SAN FRANCISCO — For years, Giants officials have grumbled about the impact their home ballpark has on negotiations with free agents.
It’s no secret that sluggers do not want to play 81 games at Oracle Park, and the Giants have been kept from large portions of the position player market over the past decade.
Farhan Zaidi will have to figure out a way to build an offense for his new park, but when it comes to another set of free agents, he’s not shying away from the dimensions at Third and King.
Multiple agents for free agents pitchers have mentioned this winter that Zaidi is using the pitcher-friendly park as one of his main selling points, and Zaidi said that’ll be an emphasis going forward.
“Especially for guys looking for short-term deals, it’s very attractive,” Zaidi said at the Winter Meetings. “It’s a platform for guys coming off down years to come in and be productive, help us win games, and then also set themselves up well going forward.”
Giants pitchers had a 3.62 ERA at home last season but it jumped to 4.29 on the road. A year earlier, they were third in the NL with a 3.73 home ERA, but ranked 11th on the road at 5.34.
The ballpark can be a pitcher’s best friend, hiding issues for even the best on the staff. When the Giants engaged in trade talks about Madison Bumgarner this winter, you can bet executives on the other side of the table brought up the 4.97 ERA on the road last season, which was more than three runs above his home ERA of 1.63.
Tony Watson, another potential trade chip, saw his ERA jump 2.46 runs when he got away from Oracle Park.
Zaidi will have to deal with those issues when negotiating with other teams. But the flip side of that is an ability to use the park as a major selling point for free agents looking for a soft landing spot.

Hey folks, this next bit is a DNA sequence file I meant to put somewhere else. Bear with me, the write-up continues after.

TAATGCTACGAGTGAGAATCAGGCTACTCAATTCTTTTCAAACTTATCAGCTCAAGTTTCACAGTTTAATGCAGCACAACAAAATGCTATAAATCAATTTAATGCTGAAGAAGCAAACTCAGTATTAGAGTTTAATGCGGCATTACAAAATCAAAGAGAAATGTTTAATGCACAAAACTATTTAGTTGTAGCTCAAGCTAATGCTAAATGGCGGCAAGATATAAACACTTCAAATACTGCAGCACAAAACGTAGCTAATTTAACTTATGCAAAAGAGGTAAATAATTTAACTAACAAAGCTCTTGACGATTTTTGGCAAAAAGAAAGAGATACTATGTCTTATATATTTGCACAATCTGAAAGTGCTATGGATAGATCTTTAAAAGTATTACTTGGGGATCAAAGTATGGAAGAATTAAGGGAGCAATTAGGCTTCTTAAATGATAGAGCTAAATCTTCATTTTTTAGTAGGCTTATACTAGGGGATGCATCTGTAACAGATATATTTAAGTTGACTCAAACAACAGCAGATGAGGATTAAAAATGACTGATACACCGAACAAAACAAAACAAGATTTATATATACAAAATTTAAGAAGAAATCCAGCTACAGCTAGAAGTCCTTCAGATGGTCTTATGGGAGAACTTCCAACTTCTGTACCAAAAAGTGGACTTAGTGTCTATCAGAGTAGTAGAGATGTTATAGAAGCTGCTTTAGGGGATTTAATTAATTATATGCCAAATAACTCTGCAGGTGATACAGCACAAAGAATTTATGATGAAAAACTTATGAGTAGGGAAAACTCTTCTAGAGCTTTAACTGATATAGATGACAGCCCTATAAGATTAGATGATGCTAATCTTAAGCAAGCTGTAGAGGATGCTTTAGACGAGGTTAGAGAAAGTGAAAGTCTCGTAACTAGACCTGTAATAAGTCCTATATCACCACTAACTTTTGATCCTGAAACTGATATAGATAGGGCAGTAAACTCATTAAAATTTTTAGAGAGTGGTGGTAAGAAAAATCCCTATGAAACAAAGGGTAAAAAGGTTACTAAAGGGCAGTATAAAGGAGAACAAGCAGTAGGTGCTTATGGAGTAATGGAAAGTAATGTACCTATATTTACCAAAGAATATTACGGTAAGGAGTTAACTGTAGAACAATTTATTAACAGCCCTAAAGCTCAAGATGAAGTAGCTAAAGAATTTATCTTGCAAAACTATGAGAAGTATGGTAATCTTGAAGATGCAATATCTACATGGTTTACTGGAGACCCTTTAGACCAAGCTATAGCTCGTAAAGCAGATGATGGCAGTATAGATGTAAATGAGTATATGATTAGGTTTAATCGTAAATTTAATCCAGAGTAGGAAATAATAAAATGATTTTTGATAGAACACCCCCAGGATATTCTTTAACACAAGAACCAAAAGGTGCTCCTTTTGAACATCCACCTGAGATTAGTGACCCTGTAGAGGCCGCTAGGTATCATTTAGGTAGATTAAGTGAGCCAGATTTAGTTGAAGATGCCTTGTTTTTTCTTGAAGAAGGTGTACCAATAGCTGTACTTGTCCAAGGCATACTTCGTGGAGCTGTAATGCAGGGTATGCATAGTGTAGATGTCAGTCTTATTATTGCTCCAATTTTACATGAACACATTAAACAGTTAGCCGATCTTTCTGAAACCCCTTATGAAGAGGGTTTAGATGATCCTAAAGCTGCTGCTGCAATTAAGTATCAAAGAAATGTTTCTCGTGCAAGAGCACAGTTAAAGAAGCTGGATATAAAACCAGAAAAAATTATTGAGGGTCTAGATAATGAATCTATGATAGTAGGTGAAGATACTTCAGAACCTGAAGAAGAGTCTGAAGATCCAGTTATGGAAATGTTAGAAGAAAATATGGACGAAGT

“We’ve found that, for players that have been in the National League West and have played a lot of games at (Oracle Park), it is a draw,” Zaidi said. “They know how energetic the crowd is and what a fun atmosphere it is. Any place you can look for an advantage in recruiting, you try to have that be part of your game plan. For pitchers looking to come here, to pitch in a friendly environment is certainly something we’re going to look to take advantage of.”
Zaidi hopes to add at least one more starter to the mix this offseason, perhaps another reclamation project like Derek Holland. While Holland’s ERA was virtually similar at home and on the road in his first season with the Giants, there were some big differences in the underlying numbers. His walk rate was far higher on the road and he allowed 14 homers in road games as opposed to just five at Oracle Park.
Holland also has given plenty of credit to pitching coaches Curt Young and Matt Herges and catcher Buster Posey, and the Giants use that as a draw, too. But the ballpark is the easiest sell, in part because it’s guaranteed to always be there. Lineups and coaching staffs will change, but the Giants have no plans to alter the dimensions of their outfield, making their permanent home an ideal spot for any type of pitcher.
Perhaps this will allow the Giants to stay away from the types of massive contracts they have given to the likes of Johnny Cueto, Jeff Samardzija, and Mark Melancon, knowing that lesser pitchers can take a massive step forward at Oracle Park. If the Giants are able to consistently do that, they’ll be able to save their resources, which will be needed.
They’ll always need to overpay to get the other half of the game’s best players — hitters — to Oracle Park, and you might see them going after a few more like Troy Tulowitzki, a Sunnyvale native who was a target but chose the Yankees.
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"I love hearing that a guy is a Bay Area native, and if not a Bay Area native, a California native," Zaidi said. "I think that’s a certain pull. California guys want to play in this state."